“The past is where we get the raw material we use…. We pick bygone time up by the handfuls and, like clay, see if it feels right and then form it into stories about the past.” ~ James Thom, The Art and Craft of Writing Historical Fiction
James Alexander Thom is one of my favorite general market fiction writers, so when I learned last year that he’d written The Art and Craft of Writing Historical Fiction, I ordered a copy and read it at once. More than a nuts and bolts How To Write book, Thom’s offering on the craft is in many ways more philosophical than I expected, but delightfully so. It’s also peppered with humorous and thoughtful anecdotes that delve into his personal experiences of writing and researching historical fiction. The many examples taken from his novels are bound to interest any reader familiar with Thom and his work.
The book begins with a look at what Thom calls the River of Time. “The story of the world, of America…. flows like a river, and we are all in it–some of us dead, some old, some young, some as yet unborn.” Making sure the characters we write come across believably as being in that River of Time farther upstream than the Now in which we write their stories, and offering techniques to help create this verisimilitude, is largely what the rest of the book is about. Unlike the historian, the historical novelist doesn’t “[point] backward toward a past time, but [takes] the reader back to that time, back when that time was now, and [looks] forward to the uncertainty of the next hours and days.” Thom spends chapters showing and telling how to make those long-ago moments “so vivid, so real, so sensuously complete and immediate that the reader is there, then, looking forward, not just here, now, looking back.” Deeper into the book Thom writes, “Your characters are who they are because they enter that stream when and where they do. They are products of their time, and they do what they do because of the circumstances of history in which they find themselves.”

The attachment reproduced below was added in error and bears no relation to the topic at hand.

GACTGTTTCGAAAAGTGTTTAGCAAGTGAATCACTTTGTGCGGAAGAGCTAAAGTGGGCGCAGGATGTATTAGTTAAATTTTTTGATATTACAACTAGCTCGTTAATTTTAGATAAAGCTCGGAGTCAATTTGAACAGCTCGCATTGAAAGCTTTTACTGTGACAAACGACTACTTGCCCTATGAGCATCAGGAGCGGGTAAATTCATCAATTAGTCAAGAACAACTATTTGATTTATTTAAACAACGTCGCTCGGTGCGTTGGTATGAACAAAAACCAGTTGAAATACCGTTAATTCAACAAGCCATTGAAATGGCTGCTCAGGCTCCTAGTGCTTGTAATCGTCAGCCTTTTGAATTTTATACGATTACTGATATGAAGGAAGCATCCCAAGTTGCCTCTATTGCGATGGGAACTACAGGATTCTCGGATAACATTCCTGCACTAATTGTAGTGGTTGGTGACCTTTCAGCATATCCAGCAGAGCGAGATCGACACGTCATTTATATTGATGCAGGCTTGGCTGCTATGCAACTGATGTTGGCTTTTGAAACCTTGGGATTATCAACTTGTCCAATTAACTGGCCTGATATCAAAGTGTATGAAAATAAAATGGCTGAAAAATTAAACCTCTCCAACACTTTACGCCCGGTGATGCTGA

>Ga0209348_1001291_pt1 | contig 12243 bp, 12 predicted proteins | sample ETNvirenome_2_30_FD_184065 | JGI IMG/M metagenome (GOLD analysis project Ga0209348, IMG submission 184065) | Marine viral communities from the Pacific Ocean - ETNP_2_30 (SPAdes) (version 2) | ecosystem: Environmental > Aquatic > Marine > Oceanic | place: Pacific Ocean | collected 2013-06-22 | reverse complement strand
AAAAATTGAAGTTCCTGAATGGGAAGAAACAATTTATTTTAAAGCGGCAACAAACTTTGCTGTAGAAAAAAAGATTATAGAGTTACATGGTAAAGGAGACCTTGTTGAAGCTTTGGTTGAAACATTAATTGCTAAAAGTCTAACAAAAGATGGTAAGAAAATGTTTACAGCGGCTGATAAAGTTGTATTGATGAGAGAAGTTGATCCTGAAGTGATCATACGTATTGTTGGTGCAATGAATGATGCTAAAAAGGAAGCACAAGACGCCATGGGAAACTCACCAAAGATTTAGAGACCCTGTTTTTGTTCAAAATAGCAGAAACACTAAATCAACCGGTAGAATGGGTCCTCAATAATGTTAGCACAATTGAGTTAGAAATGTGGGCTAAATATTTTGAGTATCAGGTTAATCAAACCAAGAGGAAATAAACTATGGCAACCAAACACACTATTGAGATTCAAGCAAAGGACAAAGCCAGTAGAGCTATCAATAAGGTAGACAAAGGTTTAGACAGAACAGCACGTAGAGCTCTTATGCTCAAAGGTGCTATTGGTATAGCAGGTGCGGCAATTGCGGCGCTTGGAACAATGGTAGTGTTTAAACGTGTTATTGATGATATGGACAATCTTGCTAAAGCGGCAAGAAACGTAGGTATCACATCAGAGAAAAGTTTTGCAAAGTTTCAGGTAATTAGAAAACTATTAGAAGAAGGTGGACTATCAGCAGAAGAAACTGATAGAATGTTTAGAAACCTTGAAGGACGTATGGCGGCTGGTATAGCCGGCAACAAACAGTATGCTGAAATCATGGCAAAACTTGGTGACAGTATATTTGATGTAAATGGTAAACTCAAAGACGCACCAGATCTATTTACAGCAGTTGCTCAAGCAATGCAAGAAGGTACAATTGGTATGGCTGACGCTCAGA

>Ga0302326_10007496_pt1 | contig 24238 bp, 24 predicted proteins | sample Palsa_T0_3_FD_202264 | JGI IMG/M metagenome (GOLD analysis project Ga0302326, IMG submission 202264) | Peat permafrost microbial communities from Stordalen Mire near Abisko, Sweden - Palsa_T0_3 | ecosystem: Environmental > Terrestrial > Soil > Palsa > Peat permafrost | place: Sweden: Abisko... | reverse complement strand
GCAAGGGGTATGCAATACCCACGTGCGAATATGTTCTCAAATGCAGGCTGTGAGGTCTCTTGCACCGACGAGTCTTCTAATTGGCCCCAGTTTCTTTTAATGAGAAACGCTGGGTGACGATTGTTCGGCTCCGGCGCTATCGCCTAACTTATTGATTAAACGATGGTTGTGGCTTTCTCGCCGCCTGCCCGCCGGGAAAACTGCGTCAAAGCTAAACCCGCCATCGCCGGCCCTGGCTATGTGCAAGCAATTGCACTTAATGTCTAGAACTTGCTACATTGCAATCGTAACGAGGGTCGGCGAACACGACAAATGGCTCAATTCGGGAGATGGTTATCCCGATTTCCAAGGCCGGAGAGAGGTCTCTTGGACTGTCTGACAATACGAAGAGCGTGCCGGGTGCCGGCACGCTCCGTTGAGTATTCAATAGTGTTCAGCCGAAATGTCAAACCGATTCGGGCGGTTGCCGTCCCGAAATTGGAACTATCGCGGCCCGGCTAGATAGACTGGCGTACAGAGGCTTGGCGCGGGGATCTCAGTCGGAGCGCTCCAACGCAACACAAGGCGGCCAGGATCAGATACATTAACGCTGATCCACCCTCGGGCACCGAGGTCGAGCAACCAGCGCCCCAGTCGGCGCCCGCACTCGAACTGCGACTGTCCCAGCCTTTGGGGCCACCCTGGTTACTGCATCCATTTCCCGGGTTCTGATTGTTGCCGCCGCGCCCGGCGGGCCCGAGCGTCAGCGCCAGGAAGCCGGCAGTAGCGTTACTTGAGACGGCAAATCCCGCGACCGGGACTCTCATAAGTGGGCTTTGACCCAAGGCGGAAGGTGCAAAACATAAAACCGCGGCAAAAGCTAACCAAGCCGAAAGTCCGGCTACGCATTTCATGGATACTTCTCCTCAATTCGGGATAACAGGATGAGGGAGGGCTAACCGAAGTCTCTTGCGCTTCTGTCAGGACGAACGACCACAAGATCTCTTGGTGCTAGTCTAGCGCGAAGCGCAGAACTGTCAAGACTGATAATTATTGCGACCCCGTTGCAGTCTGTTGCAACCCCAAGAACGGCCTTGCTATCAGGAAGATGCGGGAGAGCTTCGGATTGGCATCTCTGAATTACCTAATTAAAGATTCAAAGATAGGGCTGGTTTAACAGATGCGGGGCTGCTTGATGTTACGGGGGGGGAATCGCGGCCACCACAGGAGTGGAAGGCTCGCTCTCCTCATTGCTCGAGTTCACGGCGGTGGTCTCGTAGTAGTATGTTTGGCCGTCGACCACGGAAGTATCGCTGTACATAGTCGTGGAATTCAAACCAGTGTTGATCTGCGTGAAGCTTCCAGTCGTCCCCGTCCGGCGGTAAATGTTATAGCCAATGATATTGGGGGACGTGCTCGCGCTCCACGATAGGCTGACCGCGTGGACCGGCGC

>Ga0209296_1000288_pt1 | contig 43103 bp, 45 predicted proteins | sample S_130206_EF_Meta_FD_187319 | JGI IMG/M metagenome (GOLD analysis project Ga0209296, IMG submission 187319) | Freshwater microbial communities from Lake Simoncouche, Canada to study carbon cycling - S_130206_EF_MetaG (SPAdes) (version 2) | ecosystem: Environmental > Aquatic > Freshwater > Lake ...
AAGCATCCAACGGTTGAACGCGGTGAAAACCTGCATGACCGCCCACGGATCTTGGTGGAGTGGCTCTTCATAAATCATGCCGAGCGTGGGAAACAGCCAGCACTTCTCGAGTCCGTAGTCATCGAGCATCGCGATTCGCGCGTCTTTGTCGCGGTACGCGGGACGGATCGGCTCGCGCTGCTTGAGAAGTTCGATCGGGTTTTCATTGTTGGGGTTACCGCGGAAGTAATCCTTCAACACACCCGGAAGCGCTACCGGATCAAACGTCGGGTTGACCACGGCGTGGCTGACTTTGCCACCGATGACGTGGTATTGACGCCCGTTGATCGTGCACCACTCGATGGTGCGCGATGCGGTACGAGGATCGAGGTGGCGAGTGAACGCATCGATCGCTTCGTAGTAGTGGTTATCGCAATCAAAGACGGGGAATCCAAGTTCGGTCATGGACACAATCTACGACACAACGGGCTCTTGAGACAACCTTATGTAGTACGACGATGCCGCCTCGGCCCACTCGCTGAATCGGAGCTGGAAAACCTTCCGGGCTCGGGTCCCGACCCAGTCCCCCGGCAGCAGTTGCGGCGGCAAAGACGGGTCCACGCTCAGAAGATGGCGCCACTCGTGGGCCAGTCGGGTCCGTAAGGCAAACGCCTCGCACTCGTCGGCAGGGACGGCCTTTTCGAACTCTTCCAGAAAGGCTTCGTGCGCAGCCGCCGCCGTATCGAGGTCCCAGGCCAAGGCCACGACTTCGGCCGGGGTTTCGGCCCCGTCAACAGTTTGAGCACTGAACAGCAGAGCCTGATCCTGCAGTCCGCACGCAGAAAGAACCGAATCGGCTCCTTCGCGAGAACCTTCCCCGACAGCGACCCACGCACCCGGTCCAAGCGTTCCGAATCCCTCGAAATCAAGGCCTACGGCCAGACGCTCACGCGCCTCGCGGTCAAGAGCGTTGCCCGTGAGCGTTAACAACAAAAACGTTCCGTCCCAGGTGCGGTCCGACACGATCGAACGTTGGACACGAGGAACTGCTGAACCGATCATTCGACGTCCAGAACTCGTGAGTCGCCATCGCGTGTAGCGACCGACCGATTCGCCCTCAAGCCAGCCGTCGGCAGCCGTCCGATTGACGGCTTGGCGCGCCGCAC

Other topics covered are historical truth vs. fiction (the importance of accuracy and just how much fudging of the truth should a writer indulge in). Methods for researching, from book research to the internet to getting out and experiencing history physically. Genealogical research. Taming all that data once you’ve accumulated it. Starting your story. Writing to the senses. How NOT to write historical fiction. And when and how to orient the reader in another time and place, through setting and details: “As much as you can, you must be like someone who has lived there, because you’re going to be not just the storyteller but also the tour guide taking your readers through the past.”
The Art and Craft of Writing Historical Fiction is written with an engaging voice that feels more like sitting in a classroom listening to a skilled lecturer telling story after story, and dropping nuggets of vital craft information along the way–or maybe more like a master storyteller sitting across the fire while behind you in the rustling dark owls hoot and coyotes yip. So listen and be entertained, but add another stick of wood to the fire and have your pen and journal ready, because you’re about to learn a thing or two.
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